The iPhone Killer

Since the iPhone was launched in 2007, competitors have been launching phones dubbed as “The iPhone Killer”, but nobody has been able to achieve that till now. Many of those companies have left the phone industry altogether. HTC doesn’t make phones anymore. Lenovo now owns Motorola and is not a big mobile phone maker anymore. Nokia is slowly trying to make a comeback, but it’s nowhere near its past glory.

So, why, in 2023, am I writing this post? Well, that’s because someone made an iPhone killer, and it’s none other than Apple themselves. And the new iPhone 14 line is the iPhone killer. Nobody wants to buy it. At least, I don’t! And I have been an avid iPhone user since iPhone 4S days.

So, why do I not want to buy any of the new iPhone 14 phones?

Apple made some bold moves in the past, like removing the audio jack or replacing Touch ID with Face ID. But they were not a problem. Consumers can adapt, and adapt we did.

But the move to eSIM-only devices is not something I can adapt to. That is because even though Apple has some influence over the network providers, Apple can’t control how network providers issue eSIMs.

For Instance, I maintain two phone numbers. One with a US network provider and another with an Indian network provider. Both numbers are important to me for various essential reasons. Right now, when I want to upgrade my phone, I can just swap the SIM card, and I am good to go! I don’t have to ask the network provider for a new SIM card.

However, with eSIM, it’s a lot more complicated! Your phone is your SIM card now. Of course, you can store multiple eSIMs. But that doesn’t help. When you want to upgrade your phone, your network provider has to issue a new eSIM for the new phone. And when you are traveling internationally, will your network provider issue a new sim? It’s up to them, and most likely, the answer is no, and the best-case scenario would be a maybe. And that’s a huge risk I am unwilling to take. Because if something goes wrong with the migration, your old eSIM may stop working, and the new eSIM may not activate. And if you lose your phone number, you lose your capability to verify your identity.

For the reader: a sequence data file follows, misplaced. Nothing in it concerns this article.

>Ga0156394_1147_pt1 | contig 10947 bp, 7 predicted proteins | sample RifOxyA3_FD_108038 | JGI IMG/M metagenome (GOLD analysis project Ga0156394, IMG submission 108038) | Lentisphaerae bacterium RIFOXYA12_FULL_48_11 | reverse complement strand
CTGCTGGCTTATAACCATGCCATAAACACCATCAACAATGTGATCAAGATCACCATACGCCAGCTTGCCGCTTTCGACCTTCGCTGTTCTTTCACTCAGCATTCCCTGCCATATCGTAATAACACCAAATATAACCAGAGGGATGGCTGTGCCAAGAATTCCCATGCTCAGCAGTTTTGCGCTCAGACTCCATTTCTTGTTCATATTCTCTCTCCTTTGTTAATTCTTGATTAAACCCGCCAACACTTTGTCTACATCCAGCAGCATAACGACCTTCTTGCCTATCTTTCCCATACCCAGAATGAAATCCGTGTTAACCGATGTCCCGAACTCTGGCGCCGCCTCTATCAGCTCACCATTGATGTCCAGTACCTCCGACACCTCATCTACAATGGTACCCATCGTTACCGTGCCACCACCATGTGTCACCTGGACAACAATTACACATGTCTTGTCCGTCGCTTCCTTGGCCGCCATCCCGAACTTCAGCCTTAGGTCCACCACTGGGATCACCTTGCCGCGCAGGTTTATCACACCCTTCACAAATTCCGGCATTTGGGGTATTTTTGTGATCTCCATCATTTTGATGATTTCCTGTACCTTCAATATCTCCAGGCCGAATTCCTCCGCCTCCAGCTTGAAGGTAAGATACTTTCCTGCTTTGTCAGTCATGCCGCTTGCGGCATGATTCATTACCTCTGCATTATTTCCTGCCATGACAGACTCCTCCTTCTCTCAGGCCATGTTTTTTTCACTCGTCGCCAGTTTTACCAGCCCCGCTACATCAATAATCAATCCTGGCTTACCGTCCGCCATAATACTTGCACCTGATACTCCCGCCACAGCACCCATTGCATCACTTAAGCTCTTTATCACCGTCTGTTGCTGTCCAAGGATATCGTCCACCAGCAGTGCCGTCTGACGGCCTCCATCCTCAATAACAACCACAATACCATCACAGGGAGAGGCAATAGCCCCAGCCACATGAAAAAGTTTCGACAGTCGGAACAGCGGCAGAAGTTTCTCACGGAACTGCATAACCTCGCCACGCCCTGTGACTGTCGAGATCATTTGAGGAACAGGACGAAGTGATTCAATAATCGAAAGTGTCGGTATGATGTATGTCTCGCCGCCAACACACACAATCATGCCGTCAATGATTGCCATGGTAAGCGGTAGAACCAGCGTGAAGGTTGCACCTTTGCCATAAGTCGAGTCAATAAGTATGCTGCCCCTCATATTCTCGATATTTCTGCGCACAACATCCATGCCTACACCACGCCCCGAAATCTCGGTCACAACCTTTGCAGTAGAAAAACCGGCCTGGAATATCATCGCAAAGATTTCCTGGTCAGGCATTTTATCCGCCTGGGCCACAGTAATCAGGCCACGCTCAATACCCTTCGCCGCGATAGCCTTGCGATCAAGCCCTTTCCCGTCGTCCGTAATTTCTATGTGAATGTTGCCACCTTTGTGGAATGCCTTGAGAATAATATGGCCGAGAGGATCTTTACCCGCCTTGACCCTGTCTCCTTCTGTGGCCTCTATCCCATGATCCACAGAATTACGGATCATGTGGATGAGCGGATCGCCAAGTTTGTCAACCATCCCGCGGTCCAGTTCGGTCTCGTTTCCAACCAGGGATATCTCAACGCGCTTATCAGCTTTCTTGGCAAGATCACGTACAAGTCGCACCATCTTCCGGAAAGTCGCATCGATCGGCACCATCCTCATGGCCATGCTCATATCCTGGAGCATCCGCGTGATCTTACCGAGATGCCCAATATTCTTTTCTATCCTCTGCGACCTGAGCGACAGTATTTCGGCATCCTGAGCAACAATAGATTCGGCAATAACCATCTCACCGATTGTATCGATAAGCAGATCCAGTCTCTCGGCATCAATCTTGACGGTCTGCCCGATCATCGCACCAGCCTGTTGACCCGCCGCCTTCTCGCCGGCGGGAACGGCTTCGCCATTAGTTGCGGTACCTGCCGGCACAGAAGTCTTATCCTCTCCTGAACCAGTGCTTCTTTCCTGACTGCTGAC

Moreover, if you are trying to migrate multiple eSIMs and if one or more of them doesn’t migrate, you are stuck with your old phone. You cannot trade it in because you don’t want to lose the number.

So, what options do I have?

  1. Not upgrade to iPhone 14 and stay with my iPhone 13 with a physical sim slot.
  2. Upgrade to iPhone 14 or later, convert the US number to eSIM (that will limit me to future iPhone upgrades in the US), and carry an iPhone SE (or any phone with a physical SIM card slot) when I travel to India.
  3. Move to Android, and find a phone with a physical sim card slot.

Option 1 is what I am doing right now. But when it comes time to upgrade, I don’t want to go with option 2. Honestly, it feels like moving backward in technology. But It may be my only option.

Android migration will not work for me because I am tied to Apple’s software and cloud ecosystem.

Well played, Apple!

PS: You can still buy an iPhone 14 with a physical SIM card slot in some countries, but not the US. So, that’s something!

Update, Feb 27, 2023: Android launched eSIM transfer functionality. This seems to be the right solution to the problem. No announcement from Apple so far.

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